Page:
Tax Revenue Has Dropped More Than Projected, Of Course

Written by SK Ashby

Corporate profits are strong and companies have doled out a trillion dollars to their shareholders through buybacks and dividend payments, but corporate tax receipts have dropped more than projected according to the congressional budget office.

As we expected, individual Americans are paying slightly more in taxes while corporations and shareholders take home the bacon.

From Politico:

The U.S. Treasury saw a 31 percent drop in corporate tax revenues last year, almost twice the decline official budget forecasters had predicted. Receipts were projected to rebound sharply this year, but so far they’ve only continued to fall, down by almost 9 percent or $11 billion. [...]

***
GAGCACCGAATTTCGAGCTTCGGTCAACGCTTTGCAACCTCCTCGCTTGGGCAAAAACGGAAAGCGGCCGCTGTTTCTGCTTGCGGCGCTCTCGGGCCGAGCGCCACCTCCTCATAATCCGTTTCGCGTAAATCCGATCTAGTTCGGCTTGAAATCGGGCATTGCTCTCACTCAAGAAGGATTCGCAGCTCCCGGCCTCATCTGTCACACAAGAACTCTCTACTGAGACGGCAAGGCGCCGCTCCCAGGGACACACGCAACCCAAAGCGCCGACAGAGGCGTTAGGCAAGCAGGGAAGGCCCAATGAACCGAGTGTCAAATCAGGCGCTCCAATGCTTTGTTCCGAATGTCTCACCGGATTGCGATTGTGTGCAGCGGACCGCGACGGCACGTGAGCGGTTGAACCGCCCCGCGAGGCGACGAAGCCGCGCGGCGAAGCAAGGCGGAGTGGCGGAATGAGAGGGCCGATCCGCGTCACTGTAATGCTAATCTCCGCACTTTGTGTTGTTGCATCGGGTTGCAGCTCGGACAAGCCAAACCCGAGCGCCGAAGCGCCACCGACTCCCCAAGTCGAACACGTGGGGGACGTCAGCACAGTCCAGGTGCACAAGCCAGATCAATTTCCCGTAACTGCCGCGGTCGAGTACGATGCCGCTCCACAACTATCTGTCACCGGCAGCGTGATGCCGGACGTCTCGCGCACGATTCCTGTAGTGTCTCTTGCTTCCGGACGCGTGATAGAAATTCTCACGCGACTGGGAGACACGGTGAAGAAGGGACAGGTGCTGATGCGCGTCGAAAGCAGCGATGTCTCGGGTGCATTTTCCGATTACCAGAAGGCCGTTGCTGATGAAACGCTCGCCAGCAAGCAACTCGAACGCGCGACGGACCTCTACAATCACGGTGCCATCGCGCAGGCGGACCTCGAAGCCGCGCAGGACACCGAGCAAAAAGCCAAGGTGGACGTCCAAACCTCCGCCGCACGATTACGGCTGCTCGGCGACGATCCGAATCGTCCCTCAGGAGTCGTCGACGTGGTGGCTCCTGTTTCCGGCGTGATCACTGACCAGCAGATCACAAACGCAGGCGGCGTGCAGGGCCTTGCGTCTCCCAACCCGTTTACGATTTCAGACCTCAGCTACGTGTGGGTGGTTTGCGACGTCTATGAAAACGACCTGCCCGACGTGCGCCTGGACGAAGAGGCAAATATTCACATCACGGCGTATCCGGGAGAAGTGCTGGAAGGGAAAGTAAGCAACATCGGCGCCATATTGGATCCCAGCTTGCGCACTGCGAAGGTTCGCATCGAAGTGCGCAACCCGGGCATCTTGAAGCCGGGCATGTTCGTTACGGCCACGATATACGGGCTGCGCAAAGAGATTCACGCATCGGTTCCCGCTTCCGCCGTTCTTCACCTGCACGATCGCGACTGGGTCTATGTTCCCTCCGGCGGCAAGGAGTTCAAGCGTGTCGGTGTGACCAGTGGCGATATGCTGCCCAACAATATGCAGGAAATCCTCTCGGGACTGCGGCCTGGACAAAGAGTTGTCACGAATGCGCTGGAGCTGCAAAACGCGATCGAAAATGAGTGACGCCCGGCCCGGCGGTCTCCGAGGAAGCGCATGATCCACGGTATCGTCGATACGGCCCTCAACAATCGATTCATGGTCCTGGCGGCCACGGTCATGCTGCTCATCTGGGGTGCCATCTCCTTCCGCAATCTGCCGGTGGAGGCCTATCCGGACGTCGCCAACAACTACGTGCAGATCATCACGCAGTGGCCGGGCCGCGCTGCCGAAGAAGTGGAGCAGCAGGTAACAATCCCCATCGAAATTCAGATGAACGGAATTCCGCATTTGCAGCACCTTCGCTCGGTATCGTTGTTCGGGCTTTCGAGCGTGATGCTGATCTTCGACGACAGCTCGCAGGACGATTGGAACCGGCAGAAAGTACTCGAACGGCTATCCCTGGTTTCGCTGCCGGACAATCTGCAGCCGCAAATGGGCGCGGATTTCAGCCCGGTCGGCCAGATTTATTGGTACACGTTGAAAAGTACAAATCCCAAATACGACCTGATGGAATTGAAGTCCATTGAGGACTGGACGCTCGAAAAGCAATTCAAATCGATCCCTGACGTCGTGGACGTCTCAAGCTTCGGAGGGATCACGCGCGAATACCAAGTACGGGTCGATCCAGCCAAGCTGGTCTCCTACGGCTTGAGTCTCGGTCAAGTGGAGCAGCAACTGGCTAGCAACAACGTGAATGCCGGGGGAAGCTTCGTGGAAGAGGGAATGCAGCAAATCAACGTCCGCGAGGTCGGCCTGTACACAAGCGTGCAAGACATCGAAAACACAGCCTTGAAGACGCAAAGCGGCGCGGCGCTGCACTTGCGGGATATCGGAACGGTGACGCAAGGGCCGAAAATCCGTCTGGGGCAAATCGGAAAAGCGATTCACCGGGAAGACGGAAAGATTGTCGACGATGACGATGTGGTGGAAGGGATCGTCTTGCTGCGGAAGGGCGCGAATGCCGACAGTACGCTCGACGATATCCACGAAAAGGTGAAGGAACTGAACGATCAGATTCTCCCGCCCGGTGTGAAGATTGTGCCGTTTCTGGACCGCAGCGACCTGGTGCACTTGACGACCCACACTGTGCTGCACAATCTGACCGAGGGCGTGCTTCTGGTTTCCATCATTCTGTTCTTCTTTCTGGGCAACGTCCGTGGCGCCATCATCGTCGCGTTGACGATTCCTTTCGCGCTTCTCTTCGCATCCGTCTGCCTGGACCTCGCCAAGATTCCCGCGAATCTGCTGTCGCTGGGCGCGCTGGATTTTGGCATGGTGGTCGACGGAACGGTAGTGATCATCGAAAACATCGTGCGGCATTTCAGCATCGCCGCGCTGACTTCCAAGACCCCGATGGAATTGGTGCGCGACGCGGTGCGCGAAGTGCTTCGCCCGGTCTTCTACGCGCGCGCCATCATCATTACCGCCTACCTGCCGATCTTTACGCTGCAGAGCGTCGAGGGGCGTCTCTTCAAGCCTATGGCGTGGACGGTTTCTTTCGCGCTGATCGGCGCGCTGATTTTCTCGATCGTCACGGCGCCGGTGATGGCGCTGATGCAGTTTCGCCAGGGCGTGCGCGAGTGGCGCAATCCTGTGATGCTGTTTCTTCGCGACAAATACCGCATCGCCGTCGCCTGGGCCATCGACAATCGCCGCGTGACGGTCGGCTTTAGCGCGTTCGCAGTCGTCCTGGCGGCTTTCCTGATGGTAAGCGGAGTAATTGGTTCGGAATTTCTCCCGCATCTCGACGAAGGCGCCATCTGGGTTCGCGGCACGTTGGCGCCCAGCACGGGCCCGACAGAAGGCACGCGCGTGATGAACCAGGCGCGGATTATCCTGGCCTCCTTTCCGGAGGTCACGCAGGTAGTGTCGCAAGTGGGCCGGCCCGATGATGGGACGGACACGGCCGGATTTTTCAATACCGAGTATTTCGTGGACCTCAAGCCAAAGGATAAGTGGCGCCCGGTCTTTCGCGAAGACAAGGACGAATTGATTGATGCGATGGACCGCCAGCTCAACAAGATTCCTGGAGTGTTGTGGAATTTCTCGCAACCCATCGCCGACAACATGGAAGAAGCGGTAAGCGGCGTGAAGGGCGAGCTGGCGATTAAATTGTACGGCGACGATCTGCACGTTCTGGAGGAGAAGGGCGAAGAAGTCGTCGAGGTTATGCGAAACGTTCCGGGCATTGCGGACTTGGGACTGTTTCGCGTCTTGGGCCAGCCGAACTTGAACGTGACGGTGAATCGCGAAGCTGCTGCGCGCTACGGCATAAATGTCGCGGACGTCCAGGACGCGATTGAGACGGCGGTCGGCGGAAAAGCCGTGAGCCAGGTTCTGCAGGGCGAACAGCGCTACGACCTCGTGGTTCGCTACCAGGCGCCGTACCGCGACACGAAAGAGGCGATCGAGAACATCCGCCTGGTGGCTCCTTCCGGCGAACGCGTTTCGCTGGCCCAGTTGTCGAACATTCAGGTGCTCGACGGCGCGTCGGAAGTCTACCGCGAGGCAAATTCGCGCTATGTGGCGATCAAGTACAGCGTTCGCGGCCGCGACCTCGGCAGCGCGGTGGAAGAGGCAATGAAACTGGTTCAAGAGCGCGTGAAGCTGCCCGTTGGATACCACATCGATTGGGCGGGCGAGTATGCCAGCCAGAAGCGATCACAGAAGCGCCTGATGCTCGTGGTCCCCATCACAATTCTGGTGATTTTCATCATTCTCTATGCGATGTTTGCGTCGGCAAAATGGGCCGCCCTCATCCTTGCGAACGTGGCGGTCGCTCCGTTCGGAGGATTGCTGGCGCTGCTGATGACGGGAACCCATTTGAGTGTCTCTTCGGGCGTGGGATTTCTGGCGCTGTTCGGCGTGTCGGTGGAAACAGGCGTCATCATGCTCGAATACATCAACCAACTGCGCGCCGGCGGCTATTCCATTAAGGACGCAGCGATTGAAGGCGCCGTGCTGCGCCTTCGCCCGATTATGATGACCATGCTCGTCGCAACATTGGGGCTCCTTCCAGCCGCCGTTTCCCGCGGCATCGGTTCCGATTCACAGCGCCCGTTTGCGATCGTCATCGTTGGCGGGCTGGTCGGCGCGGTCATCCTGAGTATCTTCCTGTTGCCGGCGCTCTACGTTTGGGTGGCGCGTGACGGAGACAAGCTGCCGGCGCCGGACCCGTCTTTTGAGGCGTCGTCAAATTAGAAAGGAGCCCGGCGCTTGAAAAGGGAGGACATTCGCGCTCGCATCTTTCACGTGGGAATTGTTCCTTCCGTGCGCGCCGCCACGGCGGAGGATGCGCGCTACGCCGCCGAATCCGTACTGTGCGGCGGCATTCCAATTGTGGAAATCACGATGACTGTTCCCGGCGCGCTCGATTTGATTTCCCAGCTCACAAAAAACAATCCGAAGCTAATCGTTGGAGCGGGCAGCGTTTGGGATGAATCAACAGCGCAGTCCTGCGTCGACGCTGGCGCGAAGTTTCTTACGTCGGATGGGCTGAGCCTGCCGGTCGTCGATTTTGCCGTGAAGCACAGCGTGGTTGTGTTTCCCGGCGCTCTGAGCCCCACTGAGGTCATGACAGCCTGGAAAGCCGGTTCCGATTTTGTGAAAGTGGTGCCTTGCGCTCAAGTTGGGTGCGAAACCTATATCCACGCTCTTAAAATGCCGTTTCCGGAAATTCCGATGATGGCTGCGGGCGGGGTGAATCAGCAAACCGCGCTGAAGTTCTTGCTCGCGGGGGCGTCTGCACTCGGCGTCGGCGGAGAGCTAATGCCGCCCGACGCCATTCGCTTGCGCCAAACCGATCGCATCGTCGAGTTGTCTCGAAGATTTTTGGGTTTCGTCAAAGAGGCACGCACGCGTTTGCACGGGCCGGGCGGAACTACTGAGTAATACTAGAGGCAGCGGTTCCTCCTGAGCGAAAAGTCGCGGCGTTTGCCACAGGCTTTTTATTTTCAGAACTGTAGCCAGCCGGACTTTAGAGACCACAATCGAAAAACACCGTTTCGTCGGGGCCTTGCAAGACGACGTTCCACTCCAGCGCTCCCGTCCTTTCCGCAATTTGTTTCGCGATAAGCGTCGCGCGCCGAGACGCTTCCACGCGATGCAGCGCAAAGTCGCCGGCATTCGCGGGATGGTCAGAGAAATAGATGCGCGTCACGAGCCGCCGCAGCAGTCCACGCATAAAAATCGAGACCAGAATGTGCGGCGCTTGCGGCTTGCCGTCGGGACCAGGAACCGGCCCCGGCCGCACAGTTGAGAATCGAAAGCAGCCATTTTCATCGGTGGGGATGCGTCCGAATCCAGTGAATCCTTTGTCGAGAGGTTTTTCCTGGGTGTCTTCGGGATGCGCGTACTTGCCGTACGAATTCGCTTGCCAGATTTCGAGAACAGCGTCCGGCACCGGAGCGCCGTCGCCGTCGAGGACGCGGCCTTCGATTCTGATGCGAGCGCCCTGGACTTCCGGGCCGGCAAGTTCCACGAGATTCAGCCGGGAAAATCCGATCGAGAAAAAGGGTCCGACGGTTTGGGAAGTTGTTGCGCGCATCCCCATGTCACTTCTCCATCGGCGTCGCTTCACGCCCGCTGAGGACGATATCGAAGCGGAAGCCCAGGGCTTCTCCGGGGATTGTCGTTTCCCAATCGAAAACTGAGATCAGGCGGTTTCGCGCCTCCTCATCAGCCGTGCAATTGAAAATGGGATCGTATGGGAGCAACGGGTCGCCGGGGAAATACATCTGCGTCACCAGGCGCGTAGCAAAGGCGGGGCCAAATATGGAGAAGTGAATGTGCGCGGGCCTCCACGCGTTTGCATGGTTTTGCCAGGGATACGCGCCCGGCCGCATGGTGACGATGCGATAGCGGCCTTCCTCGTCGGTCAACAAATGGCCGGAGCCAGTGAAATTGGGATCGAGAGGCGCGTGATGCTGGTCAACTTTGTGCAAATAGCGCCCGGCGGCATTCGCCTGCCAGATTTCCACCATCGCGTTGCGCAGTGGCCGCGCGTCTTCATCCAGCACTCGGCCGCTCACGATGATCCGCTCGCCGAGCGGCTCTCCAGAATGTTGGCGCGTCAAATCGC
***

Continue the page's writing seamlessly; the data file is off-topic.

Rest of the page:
At the same time, overall taxes paid by individuals under the new tax law are up so far this year by 3 percent, thanks to higher wages and salaries, according to the Congressional Budget Office. Last year tax payments by individuals went up 4 percent.

Tax payments by individuals may be up, but it's not the super-rich who are paying more. The richest of the richest are paying less in taxes than they did before on record buybacks and dividends from corporations that saw a windfall from the GOP's tax cuts. These funds are not taxed the same way individual income is taxed, and more often than not the money is funneled through shell corporations that saw their tax rates fall by as much as 15 percent or more.

Corporate tax revenue was projected to drop by up to 21 percent, not 30 percent.

I think it's reasonable to infer that if revenue is dropping more than expected, the federal deficit will likely climb to a trillion dollars sooner than expected as well.